Challenges faced by kin caregivers include having limited financial resources and needing legal assistance, particularly when caring for children outside foster care, according to survey data and studies GAO reviewed. This is, in part, because licensed foster parents generally receive foster care maintenance payments and other services. Officials in selected communities said they have addressed some challenges by, for example, providing temporary payments or legal representation to eligible kin caregivers. However, officials also said that program eligibility criteria or insufficient funds can limit availability or result in waiting lists.
The Department of Health and Human Services (HHS) provides technical assistance and other support to help states use federal programs and initiatives established to serve kin caregivers. HHS officials said that these programs are optional, so they mainly provide assistance in response to states' requests. However, this approach has not led to widespread use. For example, 23 states used the option under the National Family Caregiver Support Program to serve older relative caregivers with 1 percent or more of their fiscal year 2016 funds (spent through 2018). State officials said they would like more guides or tools for using these programs. By not proactively sharing information and best practices, HHS may be missing opportunitiesto help states better support kin caregivers.
GAO is making two recommendations to HHS on sharing information and best practices with states about federal programs that serve kin caregivers. HHS did not concur, stating that the agency already provides ongoing support. GAO maintains that implementing these recommendations would be helpful.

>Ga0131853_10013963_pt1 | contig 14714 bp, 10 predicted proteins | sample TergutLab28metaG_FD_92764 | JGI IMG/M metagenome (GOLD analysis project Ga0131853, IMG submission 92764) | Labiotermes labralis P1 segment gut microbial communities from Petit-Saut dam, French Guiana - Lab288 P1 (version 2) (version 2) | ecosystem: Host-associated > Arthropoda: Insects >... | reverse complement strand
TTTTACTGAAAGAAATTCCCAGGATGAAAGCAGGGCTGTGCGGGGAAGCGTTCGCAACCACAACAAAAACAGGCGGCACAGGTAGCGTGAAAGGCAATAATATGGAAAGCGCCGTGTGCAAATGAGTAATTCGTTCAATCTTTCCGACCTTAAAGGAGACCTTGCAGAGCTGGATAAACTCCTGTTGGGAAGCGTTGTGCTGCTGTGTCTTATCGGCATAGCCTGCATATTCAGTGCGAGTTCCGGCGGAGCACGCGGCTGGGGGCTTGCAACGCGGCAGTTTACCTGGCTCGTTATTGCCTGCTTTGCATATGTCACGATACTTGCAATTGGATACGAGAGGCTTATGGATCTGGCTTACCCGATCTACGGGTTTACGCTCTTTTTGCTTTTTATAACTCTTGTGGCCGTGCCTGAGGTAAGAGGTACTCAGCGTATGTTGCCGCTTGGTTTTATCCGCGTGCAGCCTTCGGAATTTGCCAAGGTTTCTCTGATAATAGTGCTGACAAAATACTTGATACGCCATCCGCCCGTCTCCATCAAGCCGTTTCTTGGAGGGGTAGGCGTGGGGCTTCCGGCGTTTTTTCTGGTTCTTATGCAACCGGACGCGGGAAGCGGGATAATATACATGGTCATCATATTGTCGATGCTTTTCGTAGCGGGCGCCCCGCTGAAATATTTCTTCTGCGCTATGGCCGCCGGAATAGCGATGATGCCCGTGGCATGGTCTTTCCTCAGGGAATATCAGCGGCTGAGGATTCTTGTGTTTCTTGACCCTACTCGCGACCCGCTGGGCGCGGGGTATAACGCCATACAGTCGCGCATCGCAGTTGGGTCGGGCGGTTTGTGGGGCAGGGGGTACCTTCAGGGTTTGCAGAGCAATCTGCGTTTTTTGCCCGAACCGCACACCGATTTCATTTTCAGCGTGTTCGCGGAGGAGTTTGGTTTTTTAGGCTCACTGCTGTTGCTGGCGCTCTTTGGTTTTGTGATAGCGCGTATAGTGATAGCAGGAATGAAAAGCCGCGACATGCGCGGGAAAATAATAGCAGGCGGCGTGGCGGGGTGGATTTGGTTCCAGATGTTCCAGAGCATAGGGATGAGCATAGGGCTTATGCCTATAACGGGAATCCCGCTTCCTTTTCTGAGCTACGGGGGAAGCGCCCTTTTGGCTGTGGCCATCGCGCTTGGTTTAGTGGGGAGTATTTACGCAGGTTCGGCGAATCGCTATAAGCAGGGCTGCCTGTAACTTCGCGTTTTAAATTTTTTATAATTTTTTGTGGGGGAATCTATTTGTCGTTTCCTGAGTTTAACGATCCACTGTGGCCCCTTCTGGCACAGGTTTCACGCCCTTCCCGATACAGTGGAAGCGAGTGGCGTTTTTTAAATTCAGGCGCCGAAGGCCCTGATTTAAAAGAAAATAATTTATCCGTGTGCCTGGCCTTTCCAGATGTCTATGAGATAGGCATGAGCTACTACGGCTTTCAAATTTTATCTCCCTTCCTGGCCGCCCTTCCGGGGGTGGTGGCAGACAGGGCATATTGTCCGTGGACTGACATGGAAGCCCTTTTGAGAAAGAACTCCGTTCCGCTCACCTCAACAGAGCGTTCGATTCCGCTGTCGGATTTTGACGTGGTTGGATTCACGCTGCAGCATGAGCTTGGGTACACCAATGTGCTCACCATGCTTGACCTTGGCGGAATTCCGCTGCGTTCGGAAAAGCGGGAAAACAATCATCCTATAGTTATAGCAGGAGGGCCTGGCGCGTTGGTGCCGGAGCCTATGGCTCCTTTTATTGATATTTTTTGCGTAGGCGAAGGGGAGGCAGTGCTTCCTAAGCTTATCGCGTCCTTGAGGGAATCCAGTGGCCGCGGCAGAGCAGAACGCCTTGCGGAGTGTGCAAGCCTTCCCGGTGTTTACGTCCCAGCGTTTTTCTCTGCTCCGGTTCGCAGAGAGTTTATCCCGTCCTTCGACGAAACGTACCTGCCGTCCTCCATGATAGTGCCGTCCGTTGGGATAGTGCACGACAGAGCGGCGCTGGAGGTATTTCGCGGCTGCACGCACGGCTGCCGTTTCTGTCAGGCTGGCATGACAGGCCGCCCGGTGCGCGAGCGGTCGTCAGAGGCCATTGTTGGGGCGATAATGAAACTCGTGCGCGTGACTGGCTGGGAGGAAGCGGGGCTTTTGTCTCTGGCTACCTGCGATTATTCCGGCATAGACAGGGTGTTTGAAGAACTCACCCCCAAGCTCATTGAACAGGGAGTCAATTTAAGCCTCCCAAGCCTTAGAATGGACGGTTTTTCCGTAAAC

The full report is available here.
Thursday, August 13, 2020
At the recent annual meeting, the ABA House of Delegates Urges Congress to Invest in a Guardianship Court Improvement Program.
A Guardianship Court Improvement Program will provide states with the necessary federal
funding and support to improve their court processes and thus the lives of individuals with
guardians by improving outcomes for adults in the system, increasing the use of less restrictive options other than guardianship, and enhancing collaboration among courts, the legal system, and aging and disability networks.
RESOLVED, That the American Bar Association urges Congress to create and fund a Guardianship Court Improvement Program for adult guardianship (following the model of
the State Court Improvement Program for child welfare agencies created in 1993) to
support state court efforts to improve the legal process in the adult guardianship system, improve outcomes for adults subject to or potentially subject to guardianship, increase the use of less restrictive options than guardianship, and enhance collaboration among courts, the legal system, and the aging and disability networks.
Tuesday, August 11, 2020
I hope everyone knows the story of the Rosie the Riveter, and the difference they made during WWII. One of the Rosie the Riverters is still making a difference, according to a recent story in the Washington Post. 94-year-old ‘Rosie the Riveter’ once made warplanes and red bandannas. Now she makes face masks with the same cloth. features Mae Krier, who has continued to make a difference. "For many years, Krier has paid tribute to her beloved Rosie the Riveters by making red bandannas with white polka dots — a style shown in J. Howard Miller’s iconic Rosie the Riveter “We Can Do It!” poster for Westinghouse Electric. Since the war against the novel coronavirus started, Krier shifted her energy from making Rosie bandannas to Rosie face masks, cut from the same cotton cloth."
The article provides a nice history of the Rosier the Riveters, which is a good read for our students, who may not know the story. Ms. Krier also explains the can do attitude of the Riveters and how she sees it applying to the pandemic. She also expressed to the reporter her reactions to the pandemic and masks:
[S]he is frustrated and disheartened to see how many Americans are fighting safety measures and refusing to wear masks. Nurses, she said, are the new Rosie the Riveters, and hospitals are the new battlefield with coronavirus patients.
“We’re fighting a different kind of war — a terrible virus,” she said. “Where is the ‘We can do it’ spirit?”